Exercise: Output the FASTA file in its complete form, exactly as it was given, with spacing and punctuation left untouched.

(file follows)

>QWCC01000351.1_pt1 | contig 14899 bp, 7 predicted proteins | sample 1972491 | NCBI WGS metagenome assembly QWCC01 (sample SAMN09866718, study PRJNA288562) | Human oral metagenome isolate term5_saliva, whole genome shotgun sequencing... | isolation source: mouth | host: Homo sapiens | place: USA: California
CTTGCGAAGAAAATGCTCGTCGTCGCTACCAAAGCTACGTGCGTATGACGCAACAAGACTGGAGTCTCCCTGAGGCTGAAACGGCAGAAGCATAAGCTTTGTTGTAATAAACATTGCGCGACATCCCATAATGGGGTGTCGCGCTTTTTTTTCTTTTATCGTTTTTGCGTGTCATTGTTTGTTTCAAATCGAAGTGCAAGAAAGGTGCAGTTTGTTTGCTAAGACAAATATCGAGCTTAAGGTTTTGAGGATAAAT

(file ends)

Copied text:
>QWCC01000351.1_pt1 | contig 14899 bp, 7 predicted proteins | sample 1972491 | NCBI WGS metagenome assembly QWCC01 (sample SAMN09866718, study PRJNA288562) | Human oral metagenome isolate term5_saliva, whole genome shotgun sequencing... | isolation source: mouth | host: Homo sapiens | place: USA: California
CTTGCGAAGAAAATGCTCGTCGTCGCTACCAAAGCTACGTGCGTATGACGCAACAAGACTGGAGTCTCCCTGAGGCTGAAACGGCAGAAGCATAAGCTTTGTTGTAATAAACATTGCGCGACATCCCATAATGGGGTGTCGCGCTTTTTTTTCTTTTATCGTTTTTGCGTGTCATTGTTTGTTTCAAATCGAAGTGCAAGAAAGGTGCAGTTTGTTTGCTAAGACAAATATCGAGCTTAAGGTTTTGAGGATAAAT